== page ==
1. TRUE INTEGRATION: STRENGTHENING COMMITMENT TO COLLABORATIVELY IDENTIFY INTER DISTRICT BEST PRACTICESIDENTIFY INTER‐DISTRICT BEST PRACTICES j john a. powell p Director, Kirwan Institute for the Study of Race and EthnicityWilliams Chair in Civil Rights & Civil Liberties, Moritz College of LawWilliams Chair in Civil Rights & Civil Liberties Moritz College of Law WMEP Workshop WMEP Workshop February 18, 2010 Minnetonka, MN
2. Today’s Conversation y2 How do we talk about race? Understanding true integration What true integration looks like … in the classroom … within a school … within a district How to achieve true integration Legal considerations
3. Perceiving Race g Racial categorization occurs automatically, regardless g y g of any efforts to divert attention from race. Within moments of perceiving someone, we Withi t f i i automatically judge that person in terms of in‐group favoritism Is that person is an “us” or a “them”? We unconsciously think about race even when we do y not explicitly discuss it. Drew Westen s Drew Westen’s The Political Brain Implicit Association Test 3
4. Context: The Dominant Consensus on Race White privilege National values Contemporary culture Current Manifestations: Social and Institutional Dynamics Racialized public policies and institutional Processes that maintain racial hierarchies practices Outcomes: Racial DisparitiesRacial inequalities in current levels of well‐ Capacity for individual and community being improvement is undermined Ongoing Racial Inequalities4 Adapted from the Aspen Roundtable on Community Change. “Structural Racism and Community Building.” June 2004
5. Implicit Bias p People have multiple networks that may be p p y activated without our awareness. Depending on the situation, one network becomes p g , dominant over the others Even though we may fight them, implicit biases Even though we may fight them implicit biases reside within us… 5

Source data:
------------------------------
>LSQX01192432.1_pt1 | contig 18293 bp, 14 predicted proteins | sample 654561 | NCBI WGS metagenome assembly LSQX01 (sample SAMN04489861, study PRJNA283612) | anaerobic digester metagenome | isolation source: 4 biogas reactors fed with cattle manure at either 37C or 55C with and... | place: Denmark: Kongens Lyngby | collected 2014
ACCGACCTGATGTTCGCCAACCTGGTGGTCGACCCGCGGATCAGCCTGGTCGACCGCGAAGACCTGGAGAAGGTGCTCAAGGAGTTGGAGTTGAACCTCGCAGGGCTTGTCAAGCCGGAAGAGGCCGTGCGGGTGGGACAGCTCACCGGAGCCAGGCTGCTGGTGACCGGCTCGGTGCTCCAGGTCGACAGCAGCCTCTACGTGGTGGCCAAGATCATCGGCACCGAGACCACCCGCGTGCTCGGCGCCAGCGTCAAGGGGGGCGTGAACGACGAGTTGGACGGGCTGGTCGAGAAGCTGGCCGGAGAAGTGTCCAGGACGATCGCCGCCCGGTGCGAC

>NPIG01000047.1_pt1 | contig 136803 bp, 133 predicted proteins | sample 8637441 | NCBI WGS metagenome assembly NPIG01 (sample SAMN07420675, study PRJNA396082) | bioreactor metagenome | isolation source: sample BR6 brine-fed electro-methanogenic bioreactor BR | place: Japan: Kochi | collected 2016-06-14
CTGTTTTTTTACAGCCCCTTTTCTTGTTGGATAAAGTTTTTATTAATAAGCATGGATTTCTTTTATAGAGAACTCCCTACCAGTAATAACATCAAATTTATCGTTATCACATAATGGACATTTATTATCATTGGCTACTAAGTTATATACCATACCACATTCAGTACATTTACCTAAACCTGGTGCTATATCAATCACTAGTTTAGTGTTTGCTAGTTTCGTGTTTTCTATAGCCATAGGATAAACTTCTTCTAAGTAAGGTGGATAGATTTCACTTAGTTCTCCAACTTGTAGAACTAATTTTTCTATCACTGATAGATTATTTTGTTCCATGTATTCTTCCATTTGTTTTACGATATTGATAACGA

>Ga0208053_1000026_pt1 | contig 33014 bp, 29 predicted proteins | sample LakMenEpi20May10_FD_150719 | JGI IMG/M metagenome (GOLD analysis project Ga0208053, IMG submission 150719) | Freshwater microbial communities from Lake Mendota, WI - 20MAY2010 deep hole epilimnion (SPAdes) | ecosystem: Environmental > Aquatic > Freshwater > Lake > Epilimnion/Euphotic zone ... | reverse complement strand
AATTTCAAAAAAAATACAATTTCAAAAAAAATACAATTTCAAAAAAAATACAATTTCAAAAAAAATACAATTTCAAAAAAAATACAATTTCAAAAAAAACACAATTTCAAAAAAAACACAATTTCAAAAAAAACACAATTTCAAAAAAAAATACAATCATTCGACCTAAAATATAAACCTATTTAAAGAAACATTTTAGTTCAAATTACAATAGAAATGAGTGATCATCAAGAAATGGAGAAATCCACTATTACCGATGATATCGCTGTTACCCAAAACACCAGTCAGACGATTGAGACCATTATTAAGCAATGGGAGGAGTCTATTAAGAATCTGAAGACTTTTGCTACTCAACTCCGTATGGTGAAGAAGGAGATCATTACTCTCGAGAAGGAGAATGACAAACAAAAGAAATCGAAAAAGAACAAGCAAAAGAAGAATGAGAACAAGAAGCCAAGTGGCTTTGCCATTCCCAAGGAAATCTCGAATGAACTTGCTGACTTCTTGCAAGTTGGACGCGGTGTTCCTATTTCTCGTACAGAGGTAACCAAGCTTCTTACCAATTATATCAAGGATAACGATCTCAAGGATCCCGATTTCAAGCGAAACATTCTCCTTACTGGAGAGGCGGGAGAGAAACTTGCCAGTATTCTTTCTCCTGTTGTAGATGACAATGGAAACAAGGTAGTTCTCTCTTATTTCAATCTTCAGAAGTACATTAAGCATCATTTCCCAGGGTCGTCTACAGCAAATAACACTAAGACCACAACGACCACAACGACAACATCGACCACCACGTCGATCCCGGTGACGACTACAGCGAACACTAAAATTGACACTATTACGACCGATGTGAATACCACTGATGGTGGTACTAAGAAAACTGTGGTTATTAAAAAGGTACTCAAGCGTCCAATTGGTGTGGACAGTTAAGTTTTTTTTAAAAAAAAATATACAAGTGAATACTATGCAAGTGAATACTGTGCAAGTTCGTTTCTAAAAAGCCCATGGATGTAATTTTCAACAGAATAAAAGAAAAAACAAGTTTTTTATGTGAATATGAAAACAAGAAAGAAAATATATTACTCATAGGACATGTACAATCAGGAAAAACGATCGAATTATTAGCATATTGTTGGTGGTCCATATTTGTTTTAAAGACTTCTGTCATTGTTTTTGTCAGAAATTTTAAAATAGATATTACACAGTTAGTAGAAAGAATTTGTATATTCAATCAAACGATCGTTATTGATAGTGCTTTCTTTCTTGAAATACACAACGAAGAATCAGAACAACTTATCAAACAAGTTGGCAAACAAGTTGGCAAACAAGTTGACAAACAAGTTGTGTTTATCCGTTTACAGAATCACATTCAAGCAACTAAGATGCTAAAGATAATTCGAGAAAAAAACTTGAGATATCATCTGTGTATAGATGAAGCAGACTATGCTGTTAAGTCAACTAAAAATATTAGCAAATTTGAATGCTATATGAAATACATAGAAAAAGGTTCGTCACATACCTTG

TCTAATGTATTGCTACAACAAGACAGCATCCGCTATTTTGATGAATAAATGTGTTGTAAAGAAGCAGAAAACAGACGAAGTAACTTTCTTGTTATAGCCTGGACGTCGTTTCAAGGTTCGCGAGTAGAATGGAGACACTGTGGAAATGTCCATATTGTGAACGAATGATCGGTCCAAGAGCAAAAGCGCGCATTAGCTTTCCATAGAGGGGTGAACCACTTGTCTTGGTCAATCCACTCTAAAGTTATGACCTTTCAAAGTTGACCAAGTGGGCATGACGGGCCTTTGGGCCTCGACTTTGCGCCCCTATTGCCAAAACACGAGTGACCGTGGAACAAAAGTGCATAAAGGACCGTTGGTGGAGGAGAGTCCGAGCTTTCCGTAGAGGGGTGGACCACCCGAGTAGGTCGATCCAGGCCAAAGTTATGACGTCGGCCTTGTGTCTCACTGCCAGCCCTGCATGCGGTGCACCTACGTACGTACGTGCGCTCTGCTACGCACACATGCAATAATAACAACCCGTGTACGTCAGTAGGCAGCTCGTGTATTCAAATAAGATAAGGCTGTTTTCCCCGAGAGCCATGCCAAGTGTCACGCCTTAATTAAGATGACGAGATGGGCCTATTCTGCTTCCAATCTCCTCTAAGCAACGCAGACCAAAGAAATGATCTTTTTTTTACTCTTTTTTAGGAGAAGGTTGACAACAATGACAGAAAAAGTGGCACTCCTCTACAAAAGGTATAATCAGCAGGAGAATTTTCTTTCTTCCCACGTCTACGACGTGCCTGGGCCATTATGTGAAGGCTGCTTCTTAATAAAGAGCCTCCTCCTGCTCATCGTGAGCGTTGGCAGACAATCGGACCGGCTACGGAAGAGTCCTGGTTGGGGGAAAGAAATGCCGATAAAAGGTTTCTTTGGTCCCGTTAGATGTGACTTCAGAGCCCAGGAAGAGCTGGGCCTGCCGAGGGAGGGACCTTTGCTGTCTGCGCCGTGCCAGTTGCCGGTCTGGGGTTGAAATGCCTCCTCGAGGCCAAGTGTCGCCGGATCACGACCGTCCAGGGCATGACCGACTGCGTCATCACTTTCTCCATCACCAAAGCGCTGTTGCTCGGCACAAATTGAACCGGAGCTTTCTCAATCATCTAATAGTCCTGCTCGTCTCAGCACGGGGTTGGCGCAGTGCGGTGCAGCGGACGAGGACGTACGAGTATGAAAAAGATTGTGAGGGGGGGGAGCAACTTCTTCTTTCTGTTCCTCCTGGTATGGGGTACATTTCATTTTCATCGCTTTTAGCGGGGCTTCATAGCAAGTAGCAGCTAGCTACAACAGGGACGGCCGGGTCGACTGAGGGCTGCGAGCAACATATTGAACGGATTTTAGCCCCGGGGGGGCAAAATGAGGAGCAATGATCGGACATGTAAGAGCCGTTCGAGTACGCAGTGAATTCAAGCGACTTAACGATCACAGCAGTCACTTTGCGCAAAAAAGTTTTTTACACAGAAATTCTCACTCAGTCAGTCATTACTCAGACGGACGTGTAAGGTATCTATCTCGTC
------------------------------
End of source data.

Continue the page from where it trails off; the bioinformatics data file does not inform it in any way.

6. Unconscious Operations pIs your baby more likely y y yor less likely to be a racist if you talk about race with him/her? 6
7. Talking About Race ‐ Don’t g 7 Present disparities only p y Frame action as ‘robbing Peter to pay Paul’ Separate out people in need from “everybody else” Glide over real fears, shared suffering, or the fact that people are often internally divided Dismiss the importance of individual effortsPhoto source: Lester, Julius. Let’s Talk About Race
8. Talking About Race ‐ Do g8 Anchor the discussion to narratives that resonate with your audience Make sure everyone can see themselves in the story It’s about “us,” not just “those people” Acknowledge that individualism is important – but that the healthiest individual is nurtured by b t th t th h lthi t i di id l i t db a community invested in everyone’s success
9. Understanding Framing Understanding Framing9 Framing is about how people think, and how they Framing is about how people think and how they interpret information and process arguments. Frames are ‘set paths for interpreting information’ that operate subconsciously. All words are related to conceptual frames. These All words are related to conceptual frames These frames are ways in which people perceive and filter issues.
10. Effective Messaging Effective Messaging 10 Everyone needs help now and then; we all want to do better We share deep values, concerns, and hopes Addressing the problems that have a racial footprint has implications and benefits for all members of society, not just marginalized groups Linked fate – everyone benefitshttp://www.equaljusticesociety.org/2008/12/talking‐about‐race‐in‐the‐obama‐era/
11. Underscore shared deep values Underscore shared, deep values11 Unity Security Opportunity Community Mobility bl Redemption d Fairness Liberty